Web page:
The thermal resistance to heat transfer into the evaporator section of heat pipes and vapor chambers plays a dominant role in governing their overall performance. It is therefore critical to quantify this resistance for commonly used sintered copper powder wick surfaces, both under evaporation and boiling conditions. The objective of the current study is to measure the dependence of thermal resistance on the thickness and particle size of such surfaces. A novel test facility is developed which feeds the test fluid, water, to the wick by capillary action. This simulates the feeding mechanism within an actual heat pipe, referred to as wicked evaporation or boiling. Experiments with multiple samples, with thicknesses ranging from 600 to 1200 micrometersm and particle sizes from 45 to 355 micrometersm, demonstrate that for a given wick thickness, an optimum particle size exists which maximizes the boiling heat transfer coefficient. The tests also show that monoporous sintered wicks are able to support local heat fluxes of greater than 500Wcm2 without the occurrence of dryout. Additionally, in situ visualization of the wick surfaces during evaporation and boiling allows the thermal performance to be correlated with the observed regimes. It is seen that nucleate boiling from the wick substrate leads to substantially increased performance as compared to evaporation from the liquid free surface at the top of the wick layer. The sharp reduction in overallthermal resistance upon transition to a boiling regime is primarily attributable to the conductive resistancethrough the saturated wick material being bypassed.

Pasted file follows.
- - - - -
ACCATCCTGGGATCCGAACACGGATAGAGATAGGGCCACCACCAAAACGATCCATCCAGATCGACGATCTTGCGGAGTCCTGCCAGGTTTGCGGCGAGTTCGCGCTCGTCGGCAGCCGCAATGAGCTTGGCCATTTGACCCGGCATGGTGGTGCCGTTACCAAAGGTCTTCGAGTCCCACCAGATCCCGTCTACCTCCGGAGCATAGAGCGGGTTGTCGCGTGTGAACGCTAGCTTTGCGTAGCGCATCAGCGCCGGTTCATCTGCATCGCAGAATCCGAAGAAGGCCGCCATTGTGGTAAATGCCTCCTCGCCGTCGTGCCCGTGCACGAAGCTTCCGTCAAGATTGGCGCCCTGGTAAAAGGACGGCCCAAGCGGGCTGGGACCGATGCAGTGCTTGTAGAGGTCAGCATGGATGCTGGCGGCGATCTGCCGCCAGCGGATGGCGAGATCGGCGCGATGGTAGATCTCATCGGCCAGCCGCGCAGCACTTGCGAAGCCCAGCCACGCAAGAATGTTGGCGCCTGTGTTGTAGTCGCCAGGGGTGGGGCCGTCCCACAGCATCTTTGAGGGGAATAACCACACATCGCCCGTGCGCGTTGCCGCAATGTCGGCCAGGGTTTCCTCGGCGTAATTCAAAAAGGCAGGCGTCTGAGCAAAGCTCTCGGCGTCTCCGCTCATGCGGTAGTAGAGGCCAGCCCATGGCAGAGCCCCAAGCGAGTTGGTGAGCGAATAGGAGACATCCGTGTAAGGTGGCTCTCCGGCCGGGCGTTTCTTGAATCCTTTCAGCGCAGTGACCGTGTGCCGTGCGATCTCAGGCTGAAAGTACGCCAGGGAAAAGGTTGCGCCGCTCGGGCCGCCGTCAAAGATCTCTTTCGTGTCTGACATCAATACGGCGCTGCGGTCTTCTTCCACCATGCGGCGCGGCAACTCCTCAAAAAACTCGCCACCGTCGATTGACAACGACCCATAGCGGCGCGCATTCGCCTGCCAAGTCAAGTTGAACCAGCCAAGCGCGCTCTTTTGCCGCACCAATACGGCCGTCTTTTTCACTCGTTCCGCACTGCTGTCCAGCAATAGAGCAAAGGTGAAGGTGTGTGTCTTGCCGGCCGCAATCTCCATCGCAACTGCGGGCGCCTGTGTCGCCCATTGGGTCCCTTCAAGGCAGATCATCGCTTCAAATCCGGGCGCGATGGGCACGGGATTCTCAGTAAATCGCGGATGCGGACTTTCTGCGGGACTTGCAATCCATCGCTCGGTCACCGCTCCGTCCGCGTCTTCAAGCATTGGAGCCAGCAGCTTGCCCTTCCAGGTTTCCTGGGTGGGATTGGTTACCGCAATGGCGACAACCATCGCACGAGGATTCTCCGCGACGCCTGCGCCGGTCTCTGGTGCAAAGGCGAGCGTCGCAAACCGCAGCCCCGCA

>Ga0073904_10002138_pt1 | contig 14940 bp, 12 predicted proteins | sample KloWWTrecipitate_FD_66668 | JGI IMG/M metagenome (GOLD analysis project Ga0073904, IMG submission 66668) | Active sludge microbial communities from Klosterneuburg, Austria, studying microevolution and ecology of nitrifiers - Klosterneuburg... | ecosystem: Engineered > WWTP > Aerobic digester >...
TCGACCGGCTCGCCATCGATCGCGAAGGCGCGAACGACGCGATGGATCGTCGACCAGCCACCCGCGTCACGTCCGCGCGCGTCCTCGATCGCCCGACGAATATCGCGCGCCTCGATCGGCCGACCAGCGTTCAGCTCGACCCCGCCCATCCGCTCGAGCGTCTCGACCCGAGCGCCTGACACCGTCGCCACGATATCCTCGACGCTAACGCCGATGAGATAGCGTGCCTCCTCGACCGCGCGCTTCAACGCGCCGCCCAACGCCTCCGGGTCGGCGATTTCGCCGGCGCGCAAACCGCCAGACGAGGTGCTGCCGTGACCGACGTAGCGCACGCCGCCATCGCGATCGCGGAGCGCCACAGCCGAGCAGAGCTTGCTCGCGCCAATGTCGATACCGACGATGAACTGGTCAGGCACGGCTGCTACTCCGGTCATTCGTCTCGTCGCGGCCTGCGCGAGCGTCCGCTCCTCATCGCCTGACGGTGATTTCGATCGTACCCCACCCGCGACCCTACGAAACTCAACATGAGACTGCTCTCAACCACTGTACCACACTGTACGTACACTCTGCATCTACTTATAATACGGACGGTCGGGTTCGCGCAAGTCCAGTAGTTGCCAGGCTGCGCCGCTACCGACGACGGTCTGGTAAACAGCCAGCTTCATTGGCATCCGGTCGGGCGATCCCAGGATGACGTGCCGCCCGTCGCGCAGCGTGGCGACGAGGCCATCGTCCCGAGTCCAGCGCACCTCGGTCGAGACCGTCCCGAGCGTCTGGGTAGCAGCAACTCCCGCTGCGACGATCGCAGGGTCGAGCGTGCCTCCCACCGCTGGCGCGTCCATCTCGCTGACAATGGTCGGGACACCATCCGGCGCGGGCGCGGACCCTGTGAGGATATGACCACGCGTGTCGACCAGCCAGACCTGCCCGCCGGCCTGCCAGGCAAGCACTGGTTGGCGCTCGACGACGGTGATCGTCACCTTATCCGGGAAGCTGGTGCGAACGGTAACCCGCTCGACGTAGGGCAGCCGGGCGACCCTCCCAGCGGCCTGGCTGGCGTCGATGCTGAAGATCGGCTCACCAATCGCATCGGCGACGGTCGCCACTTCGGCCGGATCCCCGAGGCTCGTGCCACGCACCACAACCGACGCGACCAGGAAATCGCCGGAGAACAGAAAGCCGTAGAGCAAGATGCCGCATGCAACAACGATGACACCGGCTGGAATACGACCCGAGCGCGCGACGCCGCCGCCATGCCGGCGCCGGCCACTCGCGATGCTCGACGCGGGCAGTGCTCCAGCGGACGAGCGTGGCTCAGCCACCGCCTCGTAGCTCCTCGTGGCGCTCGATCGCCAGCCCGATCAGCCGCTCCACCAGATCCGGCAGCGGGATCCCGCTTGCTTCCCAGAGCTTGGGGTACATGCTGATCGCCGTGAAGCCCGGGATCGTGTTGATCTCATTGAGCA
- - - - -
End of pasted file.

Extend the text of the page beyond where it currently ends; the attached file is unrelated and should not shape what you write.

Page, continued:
Evaporation, boiling, thermal resistance, heat pipe, vapor chamber, sintered powder wick, microstructured surfaces

Date of this Version




Published in:

J. A. Weibel, S. V. Garimella and M. T. North, “Characterization of Evaporation and Boiling from Sintered-Powder Wicks Fed by Capillary Action,” International Journal of Heat and Mass Transfer, Vol. 53, pp. 4204-4215, 2010.